Air France issues bonds convertible into shares for 300 million euros

By Silvia Aloisi

PARIS (Reuters) – Air France-KLM said on Wednesday it was issuing subordinated bonds convertible into new shares for 300 million euros ($312 million) to strengthen its capital and pay back state aid, sending its shares plummeting.

The shares plunged 13% shortly before the market close as the issue potentially dilutes current shareholders in Air France if the bonds unless they buy into it.

Air France said in February that it was considering options for a capital raising of up to 4 billion euros, including a rights issue and quasi equity debt issues. The operation launched on Wednesday is part of that plan.

“This transaction marks a further step in the group’s initiatives to accelerate the repayment of the French state aid, continue to support the strengthening of equity capital, and help optimise financial costs,” the company said in a statement.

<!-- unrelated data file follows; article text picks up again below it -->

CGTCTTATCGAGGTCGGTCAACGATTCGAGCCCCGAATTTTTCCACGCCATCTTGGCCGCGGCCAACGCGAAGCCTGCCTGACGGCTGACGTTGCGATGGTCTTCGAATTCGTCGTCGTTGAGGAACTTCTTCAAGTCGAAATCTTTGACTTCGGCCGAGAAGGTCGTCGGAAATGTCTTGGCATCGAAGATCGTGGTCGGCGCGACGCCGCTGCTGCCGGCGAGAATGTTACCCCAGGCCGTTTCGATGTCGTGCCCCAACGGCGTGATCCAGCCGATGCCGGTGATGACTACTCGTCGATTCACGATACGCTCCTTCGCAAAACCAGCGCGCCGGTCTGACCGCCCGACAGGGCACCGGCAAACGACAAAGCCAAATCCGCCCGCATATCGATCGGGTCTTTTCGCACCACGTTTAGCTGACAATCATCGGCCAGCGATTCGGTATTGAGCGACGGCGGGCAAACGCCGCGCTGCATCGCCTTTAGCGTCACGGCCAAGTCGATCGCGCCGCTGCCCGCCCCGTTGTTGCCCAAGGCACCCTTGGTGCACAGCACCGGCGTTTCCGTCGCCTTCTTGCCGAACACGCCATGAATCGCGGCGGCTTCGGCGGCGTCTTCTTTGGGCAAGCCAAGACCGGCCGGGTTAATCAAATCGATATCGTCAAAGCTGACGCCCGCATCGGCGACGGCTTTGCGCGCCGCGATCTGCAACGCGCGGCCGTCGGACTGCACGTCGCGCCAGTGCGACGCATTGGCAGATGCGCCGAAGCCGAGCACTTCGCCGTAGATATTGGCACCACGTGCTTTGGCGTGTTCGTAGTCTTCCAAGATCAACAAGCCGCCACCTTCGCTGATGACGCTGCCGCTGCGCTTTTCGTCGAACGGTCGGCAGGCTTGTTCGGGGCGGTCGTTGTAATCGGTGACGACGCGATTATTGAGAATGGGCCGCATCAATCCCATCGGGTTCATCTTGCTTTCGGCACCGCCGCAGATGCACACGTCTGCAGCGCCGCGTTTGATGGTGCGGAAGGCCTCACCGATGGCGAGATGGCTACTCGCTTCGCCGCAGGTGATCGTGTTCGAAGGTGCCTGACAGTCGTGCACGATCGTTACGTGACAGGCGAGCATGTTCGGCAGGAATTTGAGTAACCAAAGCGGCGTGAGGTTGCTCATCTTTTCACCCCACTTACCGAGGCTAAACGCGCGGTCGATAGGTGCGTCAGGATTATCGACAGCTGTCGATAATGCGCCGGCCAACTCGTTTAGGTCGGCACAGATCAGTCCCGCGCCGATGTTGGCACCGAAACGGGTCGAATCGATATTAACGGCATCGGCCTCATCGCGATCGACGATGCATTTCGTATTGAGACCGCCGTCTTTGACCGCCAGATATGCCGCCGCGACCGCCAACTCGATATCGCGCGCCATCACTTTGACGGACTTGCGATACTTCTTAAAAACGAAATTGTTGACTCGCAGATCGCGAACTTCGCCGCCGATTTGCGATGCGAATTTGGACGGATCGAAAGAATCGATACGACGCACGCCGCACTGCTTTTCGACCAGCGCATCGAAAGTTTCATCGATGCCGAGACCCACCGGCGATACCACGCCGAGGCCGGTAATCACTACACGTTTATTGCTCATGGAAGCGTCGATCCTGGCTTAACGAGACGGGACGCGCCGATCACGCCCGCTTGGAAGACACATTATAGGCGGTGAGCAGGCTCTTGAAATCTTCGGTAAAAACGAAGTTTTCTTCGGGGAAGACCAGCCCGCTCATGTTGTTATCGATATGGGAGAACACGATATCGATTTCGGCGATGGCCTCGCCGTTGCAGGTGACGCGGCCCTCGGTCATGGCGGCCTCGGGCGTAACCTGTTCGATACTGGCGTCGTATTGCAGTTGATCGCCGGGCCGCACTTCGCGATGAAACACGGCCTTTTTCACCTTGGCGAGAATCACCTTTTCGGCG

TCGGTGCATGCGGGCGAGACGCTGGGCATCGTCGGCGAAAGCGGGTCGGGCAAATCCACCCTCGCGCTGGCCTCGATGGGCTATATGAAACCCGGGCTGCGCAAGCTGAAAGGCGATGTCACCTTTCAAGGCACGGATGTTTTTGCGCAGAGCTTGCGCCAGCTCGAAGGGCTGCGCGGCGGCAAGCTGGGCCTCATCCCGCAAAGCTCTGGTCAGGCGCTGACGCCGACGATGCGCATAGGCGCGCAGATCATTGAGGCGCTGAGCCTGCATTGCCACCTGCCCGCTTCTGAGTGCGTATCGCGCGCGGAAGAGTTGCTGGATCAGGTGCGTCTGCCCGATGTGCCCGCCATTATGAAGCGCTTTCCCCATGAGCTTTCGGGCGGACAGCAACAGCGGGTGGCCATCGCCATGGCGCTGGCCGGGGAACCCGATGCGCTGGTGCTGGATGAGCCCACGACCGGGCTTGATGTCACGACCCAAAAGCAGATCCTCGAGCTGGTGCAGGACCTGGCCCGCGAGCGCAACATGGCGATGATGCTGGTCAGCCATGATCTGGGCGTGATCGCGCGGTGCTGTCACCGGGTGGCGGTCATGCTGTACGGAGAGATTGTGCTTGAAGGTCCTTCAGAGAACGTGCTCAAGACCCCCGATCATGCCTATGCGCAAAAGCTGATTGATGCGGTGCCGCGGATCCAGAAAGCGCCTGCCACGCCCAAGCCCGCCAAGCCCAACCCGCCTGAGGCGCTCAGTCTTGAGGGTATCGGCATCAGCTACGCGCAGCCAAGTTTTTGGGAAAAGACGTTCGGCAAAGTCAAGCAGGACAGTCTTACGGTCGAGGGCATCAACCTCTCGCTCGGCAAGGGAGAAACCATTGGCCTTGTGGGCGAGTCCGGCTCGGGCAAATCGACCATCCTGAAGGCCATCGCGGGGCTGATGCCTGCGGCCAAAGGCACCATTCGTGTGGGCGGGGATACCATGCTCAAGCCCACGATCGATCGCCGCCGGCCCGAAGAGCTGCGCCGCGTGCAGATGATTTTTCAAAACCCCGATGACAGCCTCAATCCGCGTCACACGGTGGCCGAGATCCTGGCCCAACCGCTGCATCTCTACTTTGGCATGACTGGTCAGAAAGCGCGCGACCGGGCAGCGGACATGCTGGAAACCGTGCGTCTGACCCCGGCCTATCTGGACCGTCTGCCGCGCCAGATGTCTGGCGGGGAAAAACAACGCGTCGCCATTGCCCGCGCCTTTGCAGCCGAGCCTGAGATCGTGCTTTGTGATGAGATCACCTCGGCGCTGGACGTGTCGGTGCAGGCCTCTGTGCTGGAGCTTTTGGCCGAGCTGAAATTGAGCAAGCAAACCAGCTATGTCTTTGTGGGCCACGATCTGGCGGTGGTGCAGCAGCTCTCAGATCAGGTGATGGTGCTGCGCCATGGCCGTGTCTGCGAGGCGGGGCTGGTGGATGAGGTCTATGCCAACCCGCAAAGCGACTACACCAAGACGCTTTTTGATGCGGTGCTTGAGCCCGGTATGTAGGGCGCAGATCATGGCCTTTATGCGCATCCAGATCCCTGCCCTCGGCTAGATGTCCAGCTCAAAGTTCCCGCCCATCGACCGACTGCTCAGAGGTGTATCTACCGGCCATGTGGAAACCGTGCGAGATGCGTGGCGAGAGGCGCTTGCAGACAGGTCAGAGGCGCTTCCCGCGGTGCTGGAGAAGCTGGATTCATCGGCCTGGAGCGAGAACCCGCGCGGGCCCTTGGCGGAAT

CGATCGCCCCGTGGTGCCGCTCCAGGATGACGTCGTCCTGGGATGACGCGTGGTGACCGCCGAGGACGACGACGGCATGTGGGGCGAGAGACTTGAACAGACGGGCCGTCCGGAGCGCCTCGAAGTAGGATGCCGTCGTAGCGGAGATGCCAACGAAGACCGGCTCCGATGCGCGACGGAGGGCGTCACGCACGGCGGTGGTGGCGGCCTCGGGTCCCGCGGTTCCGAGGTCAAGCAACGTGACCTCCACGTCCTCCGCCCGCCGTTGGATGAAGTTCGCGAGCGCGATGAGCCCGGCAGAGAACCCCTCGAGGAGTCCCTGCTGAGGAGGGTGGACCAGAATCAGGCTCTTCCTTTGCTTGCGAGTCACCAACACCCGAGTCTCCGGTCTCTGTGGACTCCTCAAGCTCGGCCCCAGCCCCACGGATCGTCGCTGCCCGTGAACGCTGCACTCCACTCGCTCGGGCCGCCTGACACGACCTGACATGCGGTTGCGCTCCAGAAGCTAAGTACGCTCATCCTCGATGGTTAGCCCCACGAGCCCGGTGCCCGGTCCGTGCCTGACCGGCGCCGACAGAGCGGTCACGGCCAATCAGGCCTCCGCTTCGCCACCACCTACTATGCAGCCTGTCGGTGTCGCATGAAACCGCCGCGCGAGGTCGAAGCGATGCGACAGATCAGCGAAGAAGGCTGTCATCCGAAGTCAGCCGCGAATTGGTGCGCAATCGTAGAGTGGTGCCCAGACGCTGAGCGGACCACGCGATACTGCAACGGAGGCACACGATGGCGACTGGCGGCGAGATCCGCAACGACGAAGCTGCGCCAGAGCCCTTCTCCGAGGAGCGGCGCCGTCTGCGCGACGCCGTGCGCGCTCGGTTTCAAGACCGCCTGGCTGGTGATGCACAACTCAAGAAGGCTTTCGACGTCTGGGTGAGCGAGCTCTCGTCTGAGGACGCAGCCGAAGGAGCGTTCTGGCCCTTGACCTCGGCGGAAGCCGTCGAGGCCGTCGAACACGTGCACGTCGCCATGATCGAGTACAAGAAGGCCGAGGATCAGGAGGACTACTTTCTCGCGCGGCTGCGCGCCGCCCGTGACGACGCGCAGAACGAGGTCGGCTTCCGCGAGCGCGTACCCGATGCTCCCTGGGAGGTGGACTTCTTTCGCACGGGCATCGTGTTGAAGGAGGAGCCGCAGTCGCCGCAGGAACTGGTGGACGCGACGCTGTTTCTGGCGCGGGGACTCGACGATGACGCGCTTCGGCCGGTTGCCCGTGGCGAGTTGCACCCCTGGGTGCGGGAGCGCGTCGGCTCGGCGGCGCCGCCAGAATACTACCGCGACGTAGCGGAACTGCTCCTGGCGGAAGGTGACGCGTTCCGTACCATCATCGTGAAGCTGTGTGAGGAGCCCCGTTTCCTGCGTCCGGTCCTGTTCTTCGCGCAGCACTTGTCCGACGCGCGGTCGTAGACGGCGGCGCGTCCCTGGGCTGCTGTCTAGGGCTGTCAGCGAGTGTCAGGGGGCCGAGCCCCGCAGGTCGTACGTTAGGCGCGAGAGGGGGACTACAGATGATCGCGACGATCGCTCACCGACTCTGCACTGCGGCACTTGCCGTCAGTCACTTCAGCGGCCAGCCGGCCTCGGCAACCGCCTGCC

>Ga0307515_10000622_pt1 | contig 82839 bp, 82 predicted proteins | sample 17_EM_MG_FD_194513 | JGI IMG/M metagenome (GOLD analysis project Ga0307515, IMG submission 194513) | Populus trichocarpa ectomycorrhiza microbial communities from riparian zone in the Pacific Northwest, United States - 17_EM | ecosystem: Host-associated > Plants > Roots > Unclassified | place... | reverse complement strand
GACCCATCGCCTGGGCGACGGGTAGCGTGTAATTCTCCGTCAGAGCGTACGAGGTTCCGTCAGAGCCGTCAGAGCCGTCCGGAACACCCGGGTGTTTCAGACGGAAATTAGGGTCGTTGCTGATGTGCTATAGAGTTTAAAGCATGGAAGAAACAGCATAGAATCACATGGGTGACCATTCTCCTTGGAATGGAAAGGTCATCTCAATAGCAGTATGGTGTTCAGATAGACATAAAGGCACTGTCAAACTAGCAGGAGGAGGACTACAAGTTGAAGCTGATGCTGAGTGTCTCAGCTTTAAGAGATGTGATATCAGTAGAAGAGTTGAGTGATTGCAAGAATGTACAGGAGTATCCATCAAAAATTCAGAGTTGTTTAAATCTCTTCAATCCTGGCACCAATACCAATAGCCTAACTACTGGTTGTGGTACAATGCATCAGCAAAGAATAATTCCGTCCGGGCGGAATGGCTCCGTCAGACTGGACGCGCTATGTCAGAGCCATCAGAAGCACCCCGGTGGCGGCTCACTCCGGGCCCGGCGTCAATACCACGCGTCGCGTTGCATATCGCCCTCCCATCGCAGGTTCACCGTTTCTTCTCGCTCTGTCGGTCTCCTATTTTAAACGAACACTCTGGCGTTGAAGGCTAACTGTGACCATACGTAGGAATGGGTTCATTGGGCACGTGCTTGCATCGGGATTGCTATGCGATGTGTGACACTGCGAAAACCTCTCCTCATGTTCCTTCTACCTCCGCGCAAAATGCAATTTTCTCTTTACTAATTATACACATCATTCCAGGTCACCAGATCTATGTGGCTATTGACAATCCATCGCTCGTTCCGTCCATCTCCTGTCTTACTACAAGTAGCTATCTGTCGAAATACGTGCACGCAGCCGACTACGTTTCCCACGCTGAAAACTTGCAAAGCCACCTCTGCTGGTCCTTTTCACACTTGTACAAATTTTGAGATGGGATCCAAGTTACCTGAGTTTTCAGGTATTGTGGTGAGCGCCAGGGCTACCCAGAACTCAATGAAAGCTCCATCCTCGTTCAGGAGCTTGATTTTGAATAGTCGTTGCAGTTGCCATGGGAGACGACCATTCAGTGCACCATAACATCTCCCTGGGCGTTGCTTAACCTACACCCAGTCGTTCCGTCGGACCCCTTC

The bonds, which can also be exchanged with existing Air France shares, were offered through a placement to qualified investors, the airline said.

In a later statement, it said bookrunners had received demand indications “well above” the 300 million euro nominal value. Final terms of the offering, including prices, will be communicated after the stock market close.

Air France-KLM received 10.4 billion euros in support in 2020 when the coronavirus pandemic hit, including through direct state loans from France and the Netherlands – its two biggest shareholders at the time.

The airline said shipping company and existing Air France investor CMA CGM, which owns a 9% stake, had participated in Wednesday’s placement pro-rata to its current shareholding.

Neither the French or the Dutch state were taking part in the bond issuance, according to Dutch finance minister Sigrid Kaag.

“The company is not aware of any subscription intention from its other main shareholders,” Air France said.

France has a 28.6 % stake in the airline.

In a letter to parliament, Kaag said that the Dutch state’s own holding of 9.34% would be diluted to 8.66% if the new bonds are converted into shares.

($1 = 0.9613 euros)

(Additional reporitng by Tassilo Hummel and Valentine Baldassarri, Editing by Louise Heavens and David Gregorio)